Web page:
As Dr. Amber Joy Powell finishes a busy first year teaching to packed classrooms, she has continued to advance her research. That research is especially important because it has the potential to improve public policy and the way that justice is administered.
Professor Powell’s ongoing research contributes to growing scholarly and activist conversations about the limitations of criminal justice reform and the need for alternatives to long prison sentences to punish offenders. As a Black feminist criminologist, Professor Powell’s research examines the intersections of crime, law, and punishment. Her research aims to understand how legal institutions increase violence in communities marginalized because of race and social class. The next step is to understand how these communities experience that violence and respond to it.
Among the honors, awards, and grants that Professor Powell received while working toward her PhD from the University of Minnesota were the Horowitz Foundation for Social Policy Award, the Martindale Graduate Student Fellowship Award, and the American Bar Foundation Law & Inequality Fellowship from the National Science Foundation.
In Professor Powell’s dissertation research for her PhD at the University of Minnesota, she explored how detention centers facilitate sexual victimization of youth behind bars. In other research, Professor Powell examines the role of courts in discrediting youth sexual assault victims and the impact of racially biased police violence on women in North Minneapolis. Each project investigates these questions through an intersectional feminist framework that considers how race, gender, and sexuality shape experiences of violence in these institutions.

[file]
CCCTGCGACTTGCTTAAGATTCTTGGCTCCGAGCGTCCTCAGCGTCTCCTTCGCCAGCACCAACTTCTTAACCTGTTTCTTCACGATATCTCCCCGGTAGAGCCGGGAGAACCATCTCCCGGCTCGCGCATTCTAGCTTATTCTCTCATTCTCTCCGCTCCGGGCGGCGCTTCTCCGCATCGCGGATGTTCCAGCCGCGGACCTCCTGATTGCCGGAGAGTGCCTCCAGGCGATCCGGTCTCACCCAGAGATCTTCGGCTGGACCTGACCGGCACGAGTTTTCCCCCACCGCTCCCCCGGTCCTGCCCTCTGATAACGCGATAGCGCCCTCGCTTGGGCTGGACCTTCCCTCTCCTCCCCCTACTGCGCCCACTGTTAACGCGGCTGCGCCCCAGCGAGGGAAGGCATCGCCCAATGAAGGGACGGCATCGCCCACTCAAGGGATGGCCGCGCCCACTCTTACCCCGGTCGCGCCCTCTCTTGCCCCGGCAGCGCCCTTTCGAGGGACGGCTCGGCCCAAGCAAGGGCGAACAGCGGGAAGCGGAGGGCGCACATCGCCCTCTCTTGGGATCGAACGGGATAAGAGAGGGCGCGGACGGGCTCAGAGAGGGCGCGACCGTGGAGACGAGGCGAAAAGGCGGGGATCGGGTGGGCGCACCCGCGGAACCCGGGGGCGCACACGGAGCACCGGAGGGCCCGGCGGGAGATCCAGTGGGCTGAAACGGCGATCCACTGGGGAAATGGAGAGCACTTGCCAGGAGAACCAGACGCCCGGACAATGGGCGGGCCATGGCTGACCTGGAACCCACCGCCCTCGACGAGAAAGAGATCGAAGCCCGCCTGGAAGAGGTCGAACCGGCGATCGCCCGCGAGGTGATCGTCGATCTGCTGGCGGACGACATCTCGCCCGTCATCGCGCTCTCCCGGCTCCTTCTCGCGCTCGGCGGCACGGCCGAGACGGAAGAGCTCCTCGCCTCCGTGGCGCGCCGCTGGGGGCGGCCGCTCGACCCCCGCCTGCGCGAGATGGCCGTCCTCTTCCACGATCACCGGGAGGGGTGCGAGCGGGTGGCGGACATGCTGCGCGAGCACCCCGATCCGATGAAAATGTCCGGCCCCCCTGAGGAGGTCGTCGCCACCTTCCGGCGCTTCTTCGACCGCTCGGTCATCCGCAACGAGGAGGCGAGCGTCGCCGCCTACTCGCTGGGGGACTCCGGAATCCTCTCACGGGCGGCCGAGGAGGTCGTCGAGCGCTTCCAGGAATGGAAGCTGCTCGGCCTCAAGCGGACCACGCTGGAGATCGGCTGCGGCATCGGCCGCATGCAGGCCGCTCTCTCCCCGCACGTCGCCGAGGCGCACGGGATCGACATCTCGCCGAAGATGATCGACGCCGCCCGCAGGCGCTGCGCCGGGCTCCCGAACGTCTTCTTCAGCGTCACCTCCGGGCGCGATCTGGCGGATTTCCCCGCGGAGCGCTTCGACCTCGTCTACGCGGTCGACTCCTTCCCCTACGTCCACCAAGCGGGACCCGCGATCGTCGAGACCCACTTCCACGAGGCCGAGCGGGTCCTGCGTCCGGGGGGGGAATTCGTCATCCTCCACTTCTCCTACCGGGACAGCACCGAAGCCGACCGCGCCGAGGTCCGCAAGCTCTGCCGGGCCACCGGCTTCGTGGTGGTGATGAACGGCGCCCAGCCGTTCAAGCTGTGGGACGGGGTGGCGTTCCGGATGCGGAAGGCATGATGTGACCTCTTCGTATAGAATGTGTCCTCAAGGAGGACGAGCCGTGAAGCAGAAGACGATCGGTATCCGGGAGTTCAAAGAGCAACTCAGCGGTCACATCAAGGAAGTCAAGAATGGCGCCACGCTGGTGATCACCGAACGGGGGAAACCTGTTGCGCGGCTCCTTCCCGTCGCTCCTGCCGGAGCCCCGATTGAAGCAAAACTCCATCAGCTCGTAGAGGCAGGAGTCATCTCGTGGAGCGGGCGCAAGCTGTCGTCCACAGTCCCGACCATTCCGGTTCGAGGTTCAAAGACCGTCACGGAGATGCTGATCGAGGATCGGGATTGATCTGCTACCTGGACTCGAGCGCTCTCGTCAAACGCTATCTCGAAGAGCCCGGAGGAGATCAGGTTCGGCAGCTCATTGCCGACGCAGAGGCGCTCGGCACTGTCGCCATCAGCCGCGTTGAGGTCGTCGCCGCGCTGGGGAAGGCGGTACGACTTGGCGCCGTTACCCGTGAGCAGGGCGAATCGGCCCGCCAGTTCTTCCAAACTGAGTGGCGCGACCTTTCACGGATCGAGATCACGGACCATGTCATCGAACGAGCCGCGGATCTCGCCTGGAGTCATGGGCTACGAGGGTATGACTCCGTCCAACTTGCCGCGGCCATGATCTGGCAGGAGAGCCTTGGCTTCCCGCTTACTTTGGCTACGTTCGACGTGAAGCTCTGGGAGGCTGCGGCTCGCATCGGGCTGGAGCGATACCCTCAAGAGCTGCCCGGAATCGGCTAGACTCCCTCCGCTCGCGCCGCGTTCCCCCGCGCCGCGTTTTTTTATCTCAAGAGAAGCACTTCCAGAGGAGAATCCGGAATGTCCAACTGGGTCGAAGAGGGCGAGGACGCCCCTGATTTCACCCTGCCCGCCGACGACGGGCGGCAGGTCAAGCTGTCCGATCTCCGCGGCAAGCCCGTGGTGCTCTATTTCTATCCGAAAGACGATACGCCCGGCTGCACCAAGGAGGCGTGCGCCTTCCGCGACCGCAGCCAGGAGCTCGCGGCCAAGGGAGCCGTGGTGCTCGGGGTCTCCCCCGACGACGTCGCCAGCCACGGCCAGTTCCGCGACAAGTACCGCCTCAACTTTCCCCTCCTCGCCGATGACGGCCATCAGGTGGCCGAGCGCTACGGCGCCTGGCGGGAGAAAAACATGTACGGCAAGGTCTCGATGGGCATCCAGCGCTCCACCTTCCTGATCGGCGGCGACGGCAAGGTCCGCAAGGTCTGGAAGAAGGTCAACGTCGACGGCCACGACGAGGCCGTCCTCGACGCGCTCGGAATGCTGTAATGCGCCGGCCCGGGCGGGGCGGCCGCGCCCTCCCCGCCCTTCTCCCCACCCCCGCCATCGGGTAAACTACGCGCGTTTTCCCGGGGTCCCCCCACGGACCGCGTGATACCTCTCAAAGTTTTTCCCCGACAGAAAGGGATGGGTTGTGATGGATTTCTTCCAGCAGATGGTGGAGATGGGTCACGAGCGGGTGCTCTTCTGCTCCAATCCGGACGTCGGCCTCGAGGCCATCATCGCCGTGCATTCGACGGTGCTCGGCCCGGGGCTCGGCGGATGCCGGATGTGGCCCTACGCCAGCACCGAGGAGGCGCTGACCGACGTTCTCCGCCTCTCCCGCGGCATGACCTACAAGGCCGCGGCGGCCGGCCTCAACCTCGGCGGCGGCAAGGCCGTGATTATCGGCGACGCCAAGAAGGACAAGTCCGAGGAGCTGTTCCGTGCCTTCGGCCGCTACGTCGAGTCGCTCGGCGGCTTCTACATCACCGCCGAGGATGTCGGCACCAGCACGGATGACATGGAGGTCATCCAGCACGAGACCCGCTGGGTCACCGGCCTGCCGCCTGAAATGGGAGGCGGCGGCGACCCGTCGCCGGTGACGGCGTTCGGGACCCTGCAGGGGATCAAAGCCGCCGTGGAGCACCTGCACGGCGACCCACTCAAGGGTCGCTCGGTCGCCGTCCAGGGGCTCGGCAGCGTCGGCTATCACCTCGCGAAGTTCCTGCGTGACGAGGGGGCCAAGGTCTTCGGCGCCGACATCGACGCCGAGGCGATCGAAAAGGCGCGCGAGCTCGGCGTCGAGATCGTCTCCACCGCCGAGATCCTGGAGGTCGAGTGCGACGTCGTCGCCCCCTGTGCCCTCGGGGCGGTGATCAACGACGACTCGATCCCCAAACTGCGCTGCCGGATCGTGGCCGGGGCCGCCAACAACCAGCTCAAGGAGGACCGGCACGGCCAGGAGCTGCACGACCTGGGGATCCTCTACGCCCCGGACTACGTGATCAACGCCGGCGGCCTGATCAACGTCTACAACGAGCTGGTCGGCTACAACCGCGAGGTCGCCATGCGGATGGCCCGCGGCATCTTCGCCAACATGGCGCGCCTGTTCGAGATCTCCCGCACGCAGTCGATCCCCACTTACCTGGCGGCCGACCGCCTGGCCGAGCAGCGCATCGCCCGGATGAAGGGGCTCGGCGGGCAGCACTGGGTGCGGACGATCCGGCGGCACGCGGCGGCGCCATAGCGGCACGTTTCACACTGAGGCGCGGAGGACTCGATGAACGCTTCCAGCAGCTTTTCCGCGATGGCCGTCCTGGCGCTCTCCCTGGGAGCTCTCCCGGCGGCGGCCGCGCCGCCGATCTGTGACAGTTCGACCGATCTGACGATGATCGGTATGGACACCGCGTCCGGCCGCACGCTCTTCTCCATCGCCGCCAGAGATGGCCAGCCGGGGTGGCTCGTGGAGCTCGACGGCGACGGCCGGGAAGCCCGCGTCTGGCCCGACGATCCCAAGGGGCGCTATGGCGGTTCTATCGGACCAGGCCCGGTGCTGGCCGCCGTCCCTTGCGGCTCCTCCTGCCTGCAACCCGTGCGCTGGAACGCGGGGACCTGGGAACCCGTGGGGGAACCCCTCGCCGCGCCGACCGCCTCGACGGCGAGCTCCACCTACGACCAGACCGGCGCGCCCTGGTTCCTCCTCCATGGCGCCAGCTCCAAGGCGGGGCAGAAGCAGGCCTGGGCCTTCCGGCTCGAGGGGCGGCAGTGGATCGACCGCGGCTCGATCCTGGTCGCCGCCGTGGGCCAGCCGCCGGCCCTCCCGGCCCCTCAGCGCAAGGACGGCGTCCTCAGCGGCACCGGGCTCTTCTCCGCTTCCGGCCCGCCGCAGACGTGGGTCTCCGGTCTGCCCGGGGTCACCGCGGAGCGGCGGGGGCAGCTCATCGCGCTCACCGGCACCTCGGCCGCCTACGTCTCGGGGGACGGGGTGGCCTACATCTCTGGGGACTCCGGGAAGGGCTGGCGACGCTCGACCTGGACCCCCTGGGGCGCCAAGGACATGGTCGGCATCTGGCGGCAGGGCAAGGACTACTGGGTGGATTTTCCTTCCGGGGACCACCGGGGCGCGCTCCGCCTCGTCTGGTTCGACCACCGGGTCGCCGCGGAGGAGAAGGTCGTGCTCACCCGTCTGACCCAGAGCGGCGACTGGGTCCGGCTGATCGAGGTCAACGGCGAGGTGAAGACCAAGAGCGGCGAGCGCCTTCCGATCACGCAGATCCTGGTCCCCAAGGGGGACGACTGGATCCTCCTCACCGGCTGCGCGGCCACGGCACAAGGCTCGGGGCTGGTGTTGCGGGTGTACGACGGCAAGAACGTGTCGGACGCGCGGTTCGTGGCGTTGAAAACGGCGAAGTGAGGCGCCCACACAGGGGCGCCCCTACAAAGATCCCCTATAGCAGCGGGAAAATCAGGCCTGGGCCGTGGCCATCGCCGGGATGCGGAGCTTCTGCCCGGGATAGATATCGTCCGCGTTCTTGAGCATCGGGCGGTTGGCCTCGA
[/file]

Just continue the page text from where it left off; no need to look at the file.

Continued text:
Professor Powell’s scholarship seeks to highlight Black, Latin, Native, and queer survivors whose voices are often marginalized in scholarly discourses on gender-based violence. Drawing on punishment, critical legal, and intersectional feminist scholarship, her current project, “Oversight: Prison Rape Reform & the Myth of Sexual Safety,” will be one of the first feminist studies in criminology to qualitatively examine how jails and prisons implement reforms designed to prevent rape and how those reforms impact prisoners who have survived sexual violence.
Outside of academia, Professor Powell is an avid fan of bowling, Star Wars, telenovelas, and smooth jazz. She recently began playing the bass guitar and hopes to become somewhat proficient in the next few months.